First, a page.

What does a well-lived life mean? What are the ingredients of eternal happiness? In their compelling book The Good Life: Lessons from the World's Longest-running Scientific Study of Happiness, psychiatrist Robert Waldinger and clinical psychologist Mark Schultz share important lessons learned from studying the lives of hundreds of people in the 20th and 21st centuries. positive interpersonal relationships throughout life.
Dr. Waldinger taught at Harvard Medical School; Mr Schultz in Bryn Mawr. They are currently directors of the Harvard Adult Development Study, which has been collecting data for 85 years. The study began as two separate longitudinal projects, one consisting of 268 Harvard sophomores expected to thrive in later life, and the other consisting of 456 14-year-olds who grew up in Boston's most disadvantaged neighborhoods. The aim of two combined longitudinal studies was to identify predictors of health, happiness, and prosperity in adulthood and beyond.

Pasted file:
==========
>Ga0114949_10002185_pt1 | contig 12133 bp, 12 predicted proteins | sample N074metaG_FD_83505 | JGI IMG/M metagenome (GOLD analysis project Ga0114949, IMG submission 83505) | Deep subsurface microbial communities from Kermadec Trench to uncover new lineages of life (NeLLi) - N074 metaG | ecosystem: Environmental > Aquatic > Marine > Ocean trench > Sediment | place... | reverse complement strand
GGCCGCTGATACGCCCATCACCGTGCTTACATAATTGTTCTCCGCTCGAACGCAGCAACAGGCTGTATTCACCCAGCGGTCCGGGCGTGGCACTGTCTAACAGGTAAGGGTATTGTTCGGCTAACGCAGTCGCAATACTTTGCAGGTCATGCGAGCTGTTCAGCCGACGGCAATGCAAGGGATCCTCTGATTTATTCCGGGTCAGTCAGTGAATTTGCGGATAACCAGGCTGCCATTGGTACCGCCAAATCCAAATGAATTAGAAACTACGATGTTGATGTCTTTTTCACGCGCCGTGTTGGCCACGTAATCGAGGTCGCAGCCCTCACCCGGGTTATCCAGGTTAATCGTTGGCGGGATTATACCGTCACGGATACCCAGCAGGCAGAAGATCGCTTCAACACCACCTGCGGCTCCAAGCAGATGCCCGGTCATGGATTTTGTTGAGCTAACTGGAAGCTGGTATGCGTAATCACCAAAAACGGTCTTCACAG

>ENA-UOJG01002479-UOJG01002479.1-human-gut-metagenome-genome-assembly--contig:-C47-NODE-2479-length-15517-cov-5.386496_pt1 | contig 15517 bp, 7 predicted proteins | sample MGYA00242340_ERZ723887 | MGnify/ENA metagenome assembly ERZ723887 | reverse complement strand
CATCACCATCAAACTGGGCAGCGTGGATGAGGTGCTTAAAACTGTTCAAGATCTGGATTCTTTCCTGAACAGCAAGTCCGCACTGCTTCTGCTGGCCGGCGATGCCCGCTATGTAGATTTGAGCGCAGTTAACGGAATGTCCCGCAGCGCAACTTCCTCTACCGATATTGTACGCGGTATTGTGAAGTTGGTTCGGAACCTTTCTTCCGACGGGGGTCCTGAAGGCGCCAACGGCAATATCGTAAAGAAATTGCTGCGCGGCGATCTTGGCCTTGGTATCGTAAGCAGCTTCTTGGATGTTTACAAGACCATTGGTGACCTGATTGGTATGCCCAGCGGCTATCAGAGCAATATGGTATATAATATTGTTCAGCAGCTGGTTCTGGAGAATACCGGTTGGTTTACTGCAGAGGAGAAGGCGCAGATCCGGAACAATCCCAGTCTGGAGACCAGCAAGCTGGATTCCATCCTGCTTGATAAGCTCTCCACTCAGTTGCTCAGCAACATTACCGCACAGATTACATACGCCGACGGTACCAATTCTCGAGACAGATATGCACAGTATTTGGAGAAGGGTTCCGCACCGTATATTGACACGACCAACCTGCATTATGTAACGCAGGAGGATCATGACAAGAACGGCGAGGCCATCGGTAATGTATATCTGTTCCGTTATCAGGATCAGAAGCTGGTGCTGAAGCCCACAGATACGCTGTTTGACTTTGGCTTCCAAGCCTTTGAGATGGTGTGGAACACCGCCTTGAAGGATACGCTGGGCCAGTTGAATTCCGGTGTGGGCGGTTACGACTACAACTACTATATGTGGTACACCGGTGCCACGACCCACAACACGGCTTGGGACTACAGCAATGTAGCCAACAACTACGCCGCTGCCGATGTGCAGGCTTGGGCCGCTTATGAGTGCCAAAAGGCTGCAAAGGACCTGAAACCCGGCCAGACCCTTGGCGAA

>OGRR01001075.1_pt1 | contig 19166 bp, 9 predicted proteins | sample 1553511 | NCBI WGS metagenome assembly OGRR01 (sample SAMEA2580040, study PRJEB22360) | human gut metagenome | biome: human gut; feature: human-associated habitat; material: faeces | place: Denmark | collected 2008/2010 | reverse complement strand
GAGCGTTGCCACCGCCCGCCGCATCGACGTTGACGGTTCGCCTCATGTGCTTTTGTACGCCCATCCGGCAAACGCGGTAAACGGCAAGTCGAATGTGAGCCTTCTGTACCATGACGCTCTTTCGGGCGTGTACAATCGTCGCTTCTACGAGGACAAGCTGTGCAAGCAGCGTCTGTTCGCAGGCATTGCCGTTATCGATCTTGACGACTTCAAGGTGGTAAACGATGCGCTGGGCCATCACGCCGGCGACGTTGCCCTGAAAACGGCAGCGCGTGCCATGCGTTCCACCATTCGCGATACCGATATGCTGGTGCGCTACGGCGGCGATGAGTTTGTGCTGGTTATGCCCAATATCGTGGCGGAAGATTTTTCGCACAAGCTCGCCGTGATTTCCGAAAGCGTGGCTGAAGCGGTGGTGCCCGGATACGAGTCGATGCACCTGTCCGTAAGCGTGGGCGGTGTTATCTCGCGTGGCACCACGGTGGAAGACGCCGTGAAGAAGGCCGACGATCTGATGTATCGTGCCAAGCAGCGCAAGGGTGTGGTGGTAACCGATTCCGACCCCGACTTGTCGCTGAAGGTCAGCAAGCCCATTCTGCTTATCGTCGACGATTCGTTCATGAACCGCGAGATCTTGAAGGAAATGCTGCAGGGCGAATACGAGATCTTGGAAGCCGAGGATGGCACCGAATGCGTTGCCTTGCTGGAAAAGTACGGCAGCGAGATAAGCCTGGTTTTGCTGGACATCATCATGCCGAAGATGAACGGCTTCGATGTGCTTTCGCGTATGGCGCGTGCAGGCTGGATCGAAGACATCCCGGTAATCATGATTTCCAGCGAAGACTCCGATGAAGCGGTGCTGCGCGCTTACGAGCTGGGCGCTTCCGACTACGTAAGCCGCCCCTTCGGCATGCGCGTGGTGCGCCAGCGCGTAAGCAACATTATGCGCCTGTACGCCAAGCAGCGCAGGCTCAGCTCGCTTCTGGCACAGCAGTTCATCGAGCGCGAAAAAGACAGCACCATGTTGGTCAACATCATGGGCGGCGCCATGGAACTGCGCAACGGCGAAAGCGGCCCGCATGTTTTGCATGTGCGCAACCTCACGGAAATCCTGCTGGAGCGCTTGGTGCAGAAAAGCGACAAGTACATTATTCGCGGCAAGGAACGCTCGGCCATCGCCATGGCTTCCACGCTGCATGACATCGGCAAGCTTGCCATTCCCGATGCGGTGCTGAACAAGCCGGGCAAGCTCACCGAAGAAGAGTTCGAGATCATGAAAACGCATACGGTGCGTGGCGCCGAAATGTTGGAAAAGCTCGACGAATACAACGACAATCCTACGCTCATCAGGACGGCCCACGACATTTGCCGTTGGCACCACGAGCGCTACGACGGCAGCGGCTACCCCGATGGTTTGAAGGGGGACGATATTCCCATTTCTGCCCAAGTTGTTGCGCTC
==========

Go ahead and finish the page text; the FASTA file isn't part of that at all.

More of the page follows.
Initially, the Harvard researchers interviewed participants and their parents and performed a physical examination on each participant. While most of the original members have since passed away, their wives and descendants have been brought in as additional members. The current protocol requires participants to complete a comprehensive questionnaire every two years, certify the publication of medical records every five years, and consent to face-to-face interviews every 15 years. The questions covered all aspects of their lives, such as family, work, mental and physical health, as well as their views on life, politics and religion. Each ranking point provides insight into a participant's life, and taken together, the data paints a rich picture of life as it unfolds over time.